UK Defence Ministry admits soldiers unlawfully abused Iraqi detainees

[JURIST] The UK Ministry of Defence (MOD) [official website] has admitted the unlawful abuse of nine Iraqi detainees, solicitors for the detainees announced [press release] Tuesday. As part of the settlement, the detainees are to receive damages [Independent report] of as much as £1 million (US $1.79 million). While acknowledging that the detainees' treatment was unlawful, the MOD did not admit to specific conduct. It also denied that the UK Human Rights Act or the European Convention on Human Rights [text] applied to "Camp Breadbasket," the humanitarian aid distribution center near Basra where the abuse occurred. The Iraqis filed suit in the UK High Court of Justice, alleging that members of the 1st Royal Regiment of Fusiliers [military website] had committed the abuse in 2003 after making the arrests as part of an anti-looting operation. Sapna Malik, who represents the Iraqis, said:

It is good that the MOD has admitted that the treatment received by each of the Claimants was unlawful, although its refusal to accept that Camp Breadbasket falls within the ambit of the Human Rights Act is frustrating. The maltreatment of the men was hideous, humiliating and degrading and the legacy lingers with them to this day. We hope that today’s admission marks the MoD’s willingness to resolve the claims fairly so that the men can try to finally move forward with their lives.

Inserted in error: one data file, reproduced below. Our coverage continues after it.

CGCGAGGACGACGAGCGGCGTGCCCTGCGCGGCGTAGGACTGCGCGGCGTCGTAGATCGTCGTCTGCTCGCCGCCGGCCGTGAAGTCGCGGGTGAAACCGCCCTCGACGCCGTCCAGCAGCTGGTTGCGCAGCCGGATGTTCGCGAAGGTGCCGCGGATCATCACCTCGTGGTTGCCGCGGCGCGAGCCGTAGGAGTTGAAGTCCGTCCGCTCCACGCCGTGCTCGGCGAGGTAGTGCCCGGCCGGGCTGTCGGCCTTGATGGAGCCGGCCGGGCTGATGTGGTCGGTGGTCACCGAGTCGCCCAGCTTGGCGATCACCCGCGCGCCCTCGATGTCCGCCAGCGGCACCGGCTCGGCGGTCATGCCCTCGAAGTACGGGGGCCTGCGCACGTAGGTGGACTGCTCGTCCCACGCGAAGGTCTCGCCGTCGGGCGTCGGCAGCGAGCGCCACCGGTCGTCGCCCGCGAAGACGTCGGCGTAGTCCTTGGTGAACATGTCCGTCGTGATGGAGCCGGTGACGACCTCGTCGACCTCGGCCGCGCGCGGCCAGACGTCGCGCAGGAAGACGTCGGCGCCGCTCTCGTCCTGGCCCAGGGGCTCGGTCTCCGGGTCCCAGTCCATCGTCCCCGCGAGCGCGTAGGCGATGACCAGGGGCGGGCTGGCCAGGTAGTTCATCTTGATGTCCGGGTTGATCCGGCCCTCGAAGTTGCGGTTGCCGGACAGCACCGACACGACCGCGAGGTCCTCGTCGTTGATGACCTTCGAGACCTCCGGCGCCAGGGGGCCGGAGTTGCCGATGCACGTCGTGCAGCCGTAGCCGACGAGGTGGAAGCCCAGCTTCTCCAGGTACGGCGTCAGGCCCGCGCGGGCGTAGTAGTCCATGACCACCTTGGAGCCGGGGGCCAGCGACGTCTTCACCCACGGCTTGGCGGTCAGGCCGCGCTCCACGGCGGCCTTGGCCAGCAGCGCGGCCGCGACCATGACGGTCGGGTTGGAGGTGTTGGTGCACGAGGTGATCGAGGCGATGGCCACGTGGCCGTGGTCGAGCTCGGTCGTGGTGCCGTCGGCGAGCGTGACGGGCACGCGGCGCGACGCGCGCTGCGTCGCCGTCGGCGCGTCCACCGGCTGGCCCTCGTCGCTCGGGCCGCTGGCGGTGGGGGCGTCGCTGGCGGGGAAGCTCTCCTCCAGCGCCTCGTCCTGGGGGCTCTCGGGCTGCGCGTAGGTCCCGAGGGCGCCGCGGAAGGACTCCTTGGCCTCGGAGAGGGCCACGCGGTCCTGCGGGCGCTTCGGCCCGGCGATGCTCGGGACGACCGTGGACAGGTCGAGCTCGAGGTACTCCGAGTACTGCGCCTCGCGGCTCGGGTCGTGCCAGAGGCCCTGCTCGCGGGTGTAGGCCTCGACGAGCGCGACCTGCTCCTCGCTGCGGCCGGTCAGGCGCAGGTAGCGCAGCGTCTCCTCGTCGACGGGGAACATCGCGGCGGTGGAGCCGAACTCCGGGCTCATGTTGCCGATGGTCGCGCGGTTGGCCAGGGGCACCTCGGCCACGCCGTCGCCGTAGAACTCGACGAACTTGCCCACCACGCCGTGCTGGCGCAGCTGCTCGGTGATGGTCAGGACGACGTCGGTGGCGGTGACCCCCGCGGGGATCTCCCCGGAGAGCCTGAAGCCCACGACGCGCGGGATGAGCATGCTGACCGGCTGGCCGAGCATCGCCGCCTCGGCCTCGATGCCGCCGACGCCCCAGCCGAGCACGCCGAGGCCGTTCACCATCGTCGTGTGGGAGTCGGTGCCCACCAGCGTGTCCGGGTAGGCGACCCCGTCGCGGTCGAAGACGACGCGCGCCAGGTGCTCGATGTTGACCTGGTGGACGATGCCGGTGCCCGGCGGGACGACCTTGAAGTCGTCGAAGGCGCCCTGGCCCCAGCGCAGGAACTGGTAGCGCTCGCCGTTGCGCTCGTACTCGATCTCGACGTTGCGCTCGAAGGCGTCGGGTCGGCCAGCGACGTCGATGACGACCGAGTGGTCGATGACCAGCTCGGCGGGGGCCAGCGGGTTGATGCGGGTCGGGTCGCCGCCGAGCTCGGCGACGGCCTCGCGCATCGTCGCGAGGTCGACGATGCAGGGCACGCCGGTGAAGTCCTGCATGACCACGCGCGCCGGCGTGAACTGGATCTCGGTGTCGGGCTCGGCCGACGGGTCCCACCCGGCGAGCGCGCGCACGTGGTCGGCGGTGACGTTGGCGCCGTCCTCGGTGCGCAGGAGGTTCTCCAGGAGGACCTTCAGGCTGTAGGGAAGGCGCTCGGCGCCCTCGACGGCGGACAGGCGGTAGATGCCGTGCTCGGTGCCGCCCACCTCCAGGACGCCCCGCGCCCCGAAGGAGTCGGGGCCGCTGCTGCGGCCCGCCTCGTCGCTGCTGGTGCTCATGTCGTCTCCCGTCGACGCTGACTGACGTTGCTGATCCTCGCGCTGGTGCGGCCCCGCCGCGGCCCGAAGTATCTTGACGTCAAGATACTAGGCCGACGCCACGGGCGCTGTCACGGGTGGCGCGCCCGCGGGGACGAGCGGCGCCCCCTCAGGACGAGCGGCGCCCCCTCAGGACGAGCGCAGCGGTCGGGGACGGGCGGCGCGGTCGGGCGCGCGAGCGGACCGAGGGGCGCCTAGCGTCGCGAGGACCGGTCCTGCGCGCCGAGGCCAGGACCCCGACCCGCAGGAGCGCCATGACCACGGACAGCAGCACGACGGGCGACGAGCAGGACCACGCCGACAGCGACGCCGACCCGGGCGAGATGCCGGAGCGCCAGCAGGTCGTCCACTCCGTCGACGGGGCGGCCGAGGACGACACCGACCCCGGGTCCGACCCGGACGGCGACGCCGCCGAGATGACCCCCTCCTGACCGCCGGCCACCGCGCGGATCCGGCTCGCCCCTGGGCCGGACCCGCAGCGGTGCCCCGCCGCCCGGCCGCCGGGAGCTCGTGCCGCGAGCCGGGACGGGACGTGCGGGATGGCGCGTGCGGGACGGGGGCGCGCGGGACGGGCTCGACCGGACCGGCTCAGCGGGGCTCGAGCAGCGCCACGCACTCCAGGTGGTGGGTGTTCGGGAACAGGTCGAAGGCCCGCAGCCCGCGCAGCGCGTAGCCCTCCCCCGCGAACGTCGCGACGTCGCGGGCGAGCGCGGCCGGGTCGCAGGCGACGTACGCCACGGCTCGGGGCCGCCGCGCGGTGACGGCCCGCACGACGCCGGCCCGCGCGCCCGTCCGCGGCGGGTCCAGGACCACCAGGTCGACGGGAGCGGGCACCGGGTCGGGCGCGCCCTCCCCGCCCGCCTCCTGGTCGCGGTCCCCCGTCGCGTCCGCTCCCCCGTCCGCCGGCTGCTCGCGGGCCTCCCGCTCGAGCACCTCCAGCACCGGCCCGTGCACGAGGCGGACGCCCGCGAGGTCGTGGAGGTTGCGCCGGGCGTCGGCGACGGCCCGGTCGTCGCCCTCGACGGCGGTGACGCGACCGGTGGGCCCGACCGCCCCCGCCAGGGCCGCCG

The MOD has requested that the Iraqis provide additional information, including medical reports and witness statements, before it makes payments. BBC News has more.

Photographs of the abuse at Camp Breadbasket emerged during 2005 court-martial proceedings that resulted in the convictions of four soldiers, who were sentenced to prison [JURIST reports] and dishonorably discharged. This July, the MOD reached a settlement [JURIST report] with nine other Iraqis who were abused at the camp, agreeing to pay £2.83 million in compensation, in addition to apologizing and admitting liability. That settlement included the family of Baha Mousa [BBC report; JURIST news archive], a tenth man who died in custody. Also in July, a report released [JURIST report] by Parliament's Joint Committee on Human Rights found that UK soldiers may have used officially-banned tactics to interrogate Iraqi detainees.


 

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